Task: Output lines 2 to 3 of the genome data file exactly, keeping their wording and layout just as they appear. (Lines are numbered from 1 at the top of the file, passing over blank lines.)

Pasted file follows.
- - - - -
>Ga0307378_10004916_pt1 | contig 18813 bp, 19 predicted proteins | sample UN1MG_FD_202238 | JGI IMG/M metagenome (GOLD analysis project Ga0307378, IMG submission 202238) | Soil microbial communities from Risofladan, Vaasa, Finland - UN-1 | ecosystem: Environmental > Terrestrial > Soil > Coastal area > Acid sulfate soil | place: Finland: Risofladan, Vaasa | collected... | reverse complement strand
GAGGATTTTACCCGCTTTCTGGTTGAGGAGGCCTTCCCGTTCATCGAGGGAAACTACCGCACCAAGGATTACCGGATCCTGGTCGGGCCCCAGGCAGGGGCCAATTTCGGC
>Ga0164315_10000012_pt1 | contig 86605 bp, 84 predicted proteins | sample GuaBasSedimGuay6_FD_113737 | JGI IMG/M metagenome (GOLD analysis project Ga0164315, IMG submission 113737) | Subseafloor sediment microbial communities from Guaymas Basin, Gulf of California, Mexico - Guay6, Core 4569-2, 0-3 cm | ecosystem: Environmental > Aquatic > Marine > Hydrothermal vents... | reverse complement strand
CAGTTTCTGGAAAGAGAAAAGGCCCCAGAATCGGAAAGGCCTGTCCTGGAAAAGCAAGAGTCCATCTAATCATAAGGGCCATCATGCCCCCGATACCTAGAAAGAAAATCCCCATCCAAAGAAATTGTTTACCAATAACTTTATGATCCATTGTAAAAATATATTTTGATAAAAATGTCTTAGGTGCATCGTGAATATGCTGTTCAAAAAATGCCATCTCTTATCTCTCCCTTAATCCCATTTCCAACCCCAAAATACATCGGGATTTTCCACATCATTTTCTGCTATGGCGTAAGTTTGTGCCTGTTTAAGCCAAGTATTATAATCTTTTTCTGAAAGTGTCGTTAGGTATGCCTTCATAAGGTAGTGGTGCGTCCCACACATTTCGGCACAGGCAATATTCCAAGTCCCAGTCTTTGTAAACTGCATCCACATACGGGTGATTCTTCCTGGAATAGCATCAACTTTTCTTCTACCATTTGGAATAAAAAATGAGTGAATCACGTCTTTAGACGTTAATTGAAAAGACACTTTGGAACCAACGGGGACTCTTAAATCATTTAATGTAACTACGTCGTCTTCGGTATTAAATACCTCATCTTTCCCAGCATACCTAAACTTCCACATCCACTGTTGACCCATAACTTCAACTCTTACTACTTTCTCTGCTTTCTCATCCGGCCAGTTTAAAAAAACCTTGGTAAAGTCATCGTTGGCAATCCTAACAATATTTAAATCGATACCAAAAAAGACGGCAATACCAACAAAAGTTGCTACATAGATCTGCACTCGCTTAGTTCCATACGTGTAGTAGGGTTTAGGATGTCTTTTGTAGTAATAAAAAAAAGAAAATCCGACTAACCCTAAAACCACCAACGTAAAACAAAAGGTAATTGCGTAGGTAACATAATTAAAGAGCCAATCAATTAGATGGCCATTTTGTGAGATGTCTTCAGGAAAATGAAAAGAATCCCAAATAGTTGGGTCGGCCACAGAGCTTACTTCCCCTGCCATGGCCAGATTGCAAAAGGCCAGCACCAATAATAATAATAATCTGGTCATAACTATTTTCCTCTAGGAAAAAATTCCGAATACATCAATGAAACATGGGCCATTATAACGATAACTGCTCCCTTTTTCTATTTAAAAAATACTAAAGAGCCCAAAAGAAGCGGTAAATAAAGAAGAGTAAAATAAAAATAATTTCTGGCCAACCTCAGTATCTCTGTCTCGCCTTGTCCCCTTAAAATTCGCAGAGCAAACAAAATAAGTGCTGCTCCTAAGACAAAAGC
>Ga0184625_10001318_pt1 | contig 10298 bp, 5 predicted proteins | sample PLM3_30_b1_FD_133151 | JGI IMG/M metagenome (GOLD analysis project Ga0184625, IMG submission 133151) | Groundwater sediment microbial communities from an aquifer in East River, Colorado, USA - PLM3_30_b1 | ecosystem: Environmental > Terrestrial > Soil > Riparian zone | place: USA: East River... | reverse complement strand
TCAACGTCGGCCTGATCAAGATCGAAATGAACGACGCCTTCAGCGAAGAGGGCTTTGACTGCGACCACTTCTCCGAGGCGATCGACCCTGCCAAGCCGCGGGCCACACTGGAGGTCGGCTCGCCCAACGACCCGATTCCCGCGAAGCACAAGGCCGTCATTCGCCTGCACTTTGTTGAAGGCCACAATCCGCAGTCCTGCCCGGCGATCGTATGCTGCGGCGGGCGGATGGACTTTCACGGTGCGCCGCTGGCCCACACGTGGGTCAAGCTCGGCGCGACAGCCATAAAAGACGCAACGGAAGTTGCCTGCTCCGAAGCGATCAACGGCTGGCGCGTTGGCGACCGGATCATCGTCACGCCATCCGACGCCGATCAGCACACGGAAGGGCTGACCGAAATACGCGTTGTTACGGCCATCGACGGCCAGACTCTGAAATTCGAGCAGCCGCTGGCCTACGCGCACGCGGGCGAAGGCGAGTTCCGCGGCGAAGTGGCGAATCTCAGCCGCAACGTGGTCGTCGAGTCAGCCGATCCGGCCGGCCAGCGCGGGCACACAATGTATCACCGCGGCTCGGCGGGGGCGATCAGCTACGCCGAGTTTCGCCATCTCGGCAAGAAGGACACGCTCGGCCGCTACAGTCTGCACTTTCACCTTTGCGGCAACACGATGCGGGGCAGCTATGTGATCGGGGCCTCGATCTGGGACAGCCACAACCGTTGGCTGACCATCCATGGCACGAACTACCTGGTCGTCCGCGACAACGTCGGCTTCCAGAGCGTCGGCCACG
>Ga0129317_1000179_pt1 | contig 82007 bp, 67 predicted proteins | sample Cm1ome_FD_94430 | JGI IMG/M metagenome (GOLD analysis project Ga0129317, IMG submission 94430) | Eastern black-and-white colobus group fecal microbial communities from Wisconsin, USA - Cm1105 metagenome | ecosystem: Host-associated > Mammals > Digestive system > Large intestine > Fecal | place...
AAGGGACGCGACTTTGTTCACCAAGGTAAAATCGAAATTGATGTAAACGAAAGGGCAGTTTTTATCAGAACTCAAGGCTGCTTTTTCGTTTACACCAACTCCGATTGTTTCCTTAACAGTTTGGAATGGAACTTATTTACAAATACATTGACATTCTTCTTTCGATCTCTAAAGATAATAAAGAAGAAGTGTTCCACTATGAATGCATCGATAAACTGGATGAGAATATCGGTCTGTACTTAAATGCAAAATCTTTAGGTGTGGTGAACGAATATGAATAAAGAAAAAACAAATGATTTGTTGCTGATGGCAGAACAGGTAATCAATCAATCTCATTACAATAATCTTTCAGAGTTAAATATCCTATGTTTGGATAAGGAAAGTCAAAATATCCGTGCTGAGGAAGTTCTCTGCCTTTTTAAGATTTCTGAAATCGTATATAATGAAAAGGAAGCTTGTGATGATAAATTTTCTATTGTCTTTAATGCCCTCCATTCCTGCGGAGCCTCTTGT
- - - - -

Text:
GAGGATTTTACCCGCTTTCTGGTTGAGGAGGCCTTCCCGTTCATCGAGGGAAACTACCGCACCAAGGATTACCGGATCCTGGTCGGGCCCCAGGCAGGGGCCAATTTCGGC
>Ga0164315_10000012_pt1 | contig 86605 bp, 84 predicted proteins | sample GuaBasSedimGuay6_FD_113737 | JGI IMG/M metagenome (GOLD analysis project Ga0164315, IMG submission 113737) | Subseafloor sediment microbial communities from Guaymas Basin, Gulf of California, Mexico - Guay6, Core 4569-2, 0-3 cm | ecosystem: Environmental > Aquatic > Marine > Hydrothermal vents... | reverse complement strand